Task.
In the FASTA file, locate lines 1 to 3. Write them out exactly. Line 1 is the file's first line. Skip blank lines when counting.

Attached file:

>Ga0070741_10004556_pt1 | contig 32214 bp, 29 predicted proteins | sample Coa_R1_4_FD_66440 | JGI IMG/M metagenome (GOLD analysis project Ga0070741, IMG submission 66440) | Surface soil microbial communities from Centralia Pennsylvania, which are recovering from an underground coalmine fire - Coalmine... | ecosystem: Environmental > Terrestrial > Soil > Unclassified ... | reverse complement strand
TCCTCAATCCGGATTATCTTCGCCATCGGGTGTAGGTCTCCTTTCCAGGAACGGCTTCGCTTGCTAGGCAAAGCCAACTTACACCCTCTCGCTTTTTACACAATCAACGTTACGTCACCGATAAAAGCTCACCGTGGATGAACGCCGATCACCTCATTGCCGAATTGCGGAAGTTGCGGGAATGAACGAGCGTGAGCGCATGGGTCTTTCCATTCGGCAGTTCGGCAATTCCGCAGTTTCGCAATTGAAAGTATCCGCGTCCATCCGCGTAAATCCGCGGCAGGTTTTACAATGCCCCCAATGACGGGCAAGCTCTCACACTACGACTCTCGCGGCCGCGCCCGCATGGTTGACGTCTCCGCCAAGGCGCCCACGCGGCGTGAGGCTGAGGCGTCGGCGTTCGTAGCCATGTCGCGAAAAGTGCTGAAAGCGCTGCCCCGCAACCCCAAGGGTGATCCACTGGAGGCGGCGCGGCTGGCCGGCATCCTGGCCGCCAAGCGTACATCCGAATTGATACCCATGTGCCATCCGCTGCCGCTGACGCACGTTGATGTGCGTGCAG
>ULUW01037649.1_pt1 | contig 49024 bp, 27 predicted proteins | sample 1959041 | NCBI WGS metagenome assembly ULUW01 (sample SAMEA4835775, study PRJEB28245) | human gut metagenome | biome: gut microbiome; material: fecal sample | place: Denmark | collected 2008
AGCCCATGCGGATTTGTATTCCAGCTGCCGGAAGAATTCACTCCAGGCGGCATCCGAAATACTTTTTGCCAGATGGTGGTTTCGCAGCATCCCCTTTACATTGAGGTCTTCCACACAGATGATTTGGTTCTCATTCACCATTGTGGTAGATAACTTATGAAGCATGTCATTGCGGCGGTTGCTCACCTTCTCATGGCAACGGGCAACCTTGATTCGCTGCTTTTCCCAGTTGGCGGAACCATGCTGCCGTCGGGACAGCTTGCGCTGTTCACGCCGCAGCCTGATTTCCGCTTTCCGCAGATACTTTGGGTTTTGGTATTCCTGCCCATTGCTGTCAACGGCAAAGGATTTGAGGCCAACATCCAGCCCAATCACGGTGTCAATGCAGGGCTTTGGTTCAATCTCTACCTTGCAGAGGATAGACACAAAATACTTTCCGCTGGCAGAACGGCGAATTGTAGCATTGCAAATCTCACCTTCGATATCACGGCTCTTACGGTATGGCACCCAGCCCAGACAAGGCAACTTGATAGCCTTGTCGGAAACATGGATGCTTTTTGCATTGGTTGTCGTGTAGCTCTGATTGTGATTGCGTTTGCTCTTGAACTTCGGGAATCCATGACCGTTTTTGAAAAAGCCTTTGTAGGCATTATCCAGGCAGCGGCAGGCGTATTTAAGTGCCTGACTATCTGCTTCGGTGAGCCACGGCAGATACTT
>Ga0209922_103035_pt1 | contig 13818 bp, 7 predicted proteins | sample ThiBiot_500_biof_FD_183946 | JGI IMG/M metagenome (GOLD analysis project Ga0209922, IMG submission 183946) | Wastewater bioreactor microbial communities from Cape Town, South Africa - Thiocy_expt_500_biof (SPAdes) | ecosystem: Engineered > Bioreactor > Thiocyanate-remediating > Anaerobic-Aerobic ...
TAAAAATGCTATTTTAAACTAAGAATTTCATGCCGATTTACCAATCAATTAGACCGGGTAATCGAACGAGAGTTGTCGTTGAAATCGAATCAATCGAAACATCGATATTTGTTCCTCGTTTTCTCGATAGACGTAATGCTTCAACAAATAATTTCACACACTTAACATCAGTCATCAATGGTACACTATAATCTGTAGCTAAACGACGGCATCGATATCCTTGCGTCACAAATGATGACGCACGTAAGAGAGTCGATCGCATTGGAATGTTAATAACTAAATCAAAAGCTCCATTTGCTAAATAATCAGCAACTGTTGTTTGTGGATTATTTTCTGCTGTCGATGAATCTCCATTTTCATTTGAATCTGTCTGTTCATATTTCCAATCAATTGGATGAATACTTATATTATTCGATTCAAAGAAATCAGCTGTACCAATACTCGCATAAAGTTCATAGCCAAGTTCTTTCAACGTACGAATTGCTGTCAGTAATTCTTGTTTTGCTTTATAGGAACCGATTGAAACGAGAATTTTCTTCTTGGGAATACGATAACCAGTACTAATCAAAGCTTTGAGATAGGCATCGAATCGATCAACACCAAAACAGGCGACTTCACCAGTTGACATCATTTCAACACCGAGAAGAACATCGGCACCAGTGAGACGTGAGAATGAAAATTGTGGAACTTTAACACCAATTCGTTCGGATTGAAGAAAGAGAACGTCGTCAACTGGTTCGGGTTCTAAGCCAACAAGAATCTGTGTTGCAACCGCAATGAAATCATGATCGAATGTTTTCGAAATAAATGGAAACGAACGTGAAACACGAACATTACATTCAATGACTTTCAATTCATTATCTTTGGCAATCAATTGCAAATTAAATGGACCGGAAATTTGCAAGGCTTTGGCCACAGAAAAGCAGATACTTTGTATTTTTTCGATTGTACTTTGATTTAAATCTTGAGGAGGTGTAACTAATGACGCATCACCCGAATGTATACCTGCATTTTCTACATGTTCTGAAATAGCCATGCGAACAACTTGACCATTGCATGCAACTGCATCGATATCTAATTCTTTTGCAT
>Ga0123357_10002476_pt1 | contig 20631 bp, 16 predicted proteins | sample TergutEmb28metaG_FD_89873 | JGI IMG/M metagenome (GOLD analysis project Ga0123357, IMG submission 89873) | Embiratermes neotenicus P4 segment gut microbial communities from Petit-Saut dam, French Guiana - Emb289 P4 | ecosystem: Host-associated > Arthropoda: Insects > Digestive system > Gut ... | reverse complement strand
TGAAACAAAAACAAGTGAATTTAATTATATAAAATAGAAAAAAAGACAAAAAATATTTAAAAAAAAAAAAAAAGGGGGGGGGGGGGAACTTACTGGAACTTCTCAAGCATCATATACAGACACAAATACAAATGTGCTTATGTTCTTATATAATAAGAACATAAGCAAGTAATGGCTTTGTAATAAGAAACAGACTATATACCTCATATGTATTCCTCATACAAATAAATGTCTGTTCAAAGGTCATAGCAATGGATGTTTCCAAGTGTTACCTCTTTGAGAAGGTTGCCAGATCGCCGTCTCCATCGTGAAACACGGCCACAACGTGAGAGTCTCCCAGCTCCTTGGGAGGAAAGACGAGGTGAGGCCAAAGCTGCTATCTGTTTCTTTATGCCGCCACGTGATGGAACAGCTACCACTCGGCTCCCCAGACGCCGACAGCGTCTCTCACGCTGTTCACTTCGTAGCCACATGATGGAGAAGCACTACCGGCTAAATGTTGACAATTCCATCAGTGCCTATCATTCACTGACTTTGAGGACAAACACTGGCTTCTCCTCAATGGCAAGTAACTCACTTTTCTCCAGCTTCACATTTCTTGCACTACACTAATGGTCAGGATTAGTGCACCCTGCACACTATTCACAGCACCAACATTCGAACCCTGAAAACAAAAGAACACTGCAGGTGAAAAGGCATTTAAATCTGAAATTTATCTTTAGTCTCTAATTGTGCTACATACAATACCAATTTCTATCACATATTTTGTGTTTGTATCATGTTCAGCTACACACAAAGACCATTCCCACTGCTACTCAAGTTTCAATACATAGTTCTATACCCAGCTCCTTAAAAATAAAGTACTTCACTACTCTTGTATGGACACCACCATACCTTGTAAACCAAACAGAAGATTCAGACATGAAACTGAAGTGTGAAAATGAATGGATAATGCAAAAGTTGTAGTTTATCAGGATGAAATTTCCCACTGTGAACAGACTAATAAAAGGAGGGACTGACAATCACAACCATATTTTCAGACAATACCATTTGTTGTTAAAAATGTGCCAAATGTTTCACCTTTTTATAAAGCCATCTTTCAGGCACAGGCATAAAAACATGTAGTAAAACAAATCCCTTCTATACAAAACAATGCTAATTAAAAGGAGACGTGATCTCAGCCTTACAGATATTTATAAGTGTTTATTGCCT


>Ga0070741_10004556_pt1 | contig 32214 bp, 29 predicted proteins | sample Coa_R1_4_FD_66440 | JGI IMG/M metagenome (GOLD analysis project Ga0070741, IMG submission 66440) | Surface soil microbial communities from Centralia Pennsylvania, which are recovering from an underground coalmine fire - Coalmine... | ecosystem: Environmental > Terrestrial > Soil > Unclassified ... | reverse complement strand
TCCTCAATCCGGATTATCTTCGCCATCGGGTGTAGGTCTCCTTTCCAGGAACGGCTTCGCTTGCTAGGCAAAGCCAACTTACACCCTCTCGCTTTTTACACAATCAACGTTACGTCACCGATAAAAGCTCACCGTGGATGAACGCCGATCACCTCATTGCCGAATTGCGGAAGTTGCGGGAATGAACGAGCGTGAGCGCATGGGTCTTTCCATTCGGCAGTTCGGCAATTCCGCAGTTTCGCAATTGAAAGTATCCGCGTCCATCCGCGTAAATCCGCGGCAGGTTTTACAATGCCCCCAATGACGGGCAAGCTCTCACACTACGACTCTCGCGGCCGCGCCCGCATGGTTGACGTCTCCGCCAAGGCGCCCACGCGGCGTGAGGCTGAGGCGTCGGCGTTCGTAGCCATGTCGCGAAAAGTGCTGAAAGCGCTGCCCCGCAACCCCAAGGGTGATCCACTGGAGGCGGCGCGGCTGGCCGGCATCCTGGCCGCCAAGCGTACATCCGAATTGATACCCATGTGCCATCCGCTGCCGCTGACGCACGTTGATGTGCGTGCAG
>ULUW01037649.1_pt1 | contig 49024 bp, 27 predicted proteins | sample 1959041 | NCBI WGS metagenome assembly ULUW01 (sample SAMEA4835775, study PRJEB28245) | human gut metagenome | biome: gut microbiome; material: fecal sample | place: Denmark | collected 2008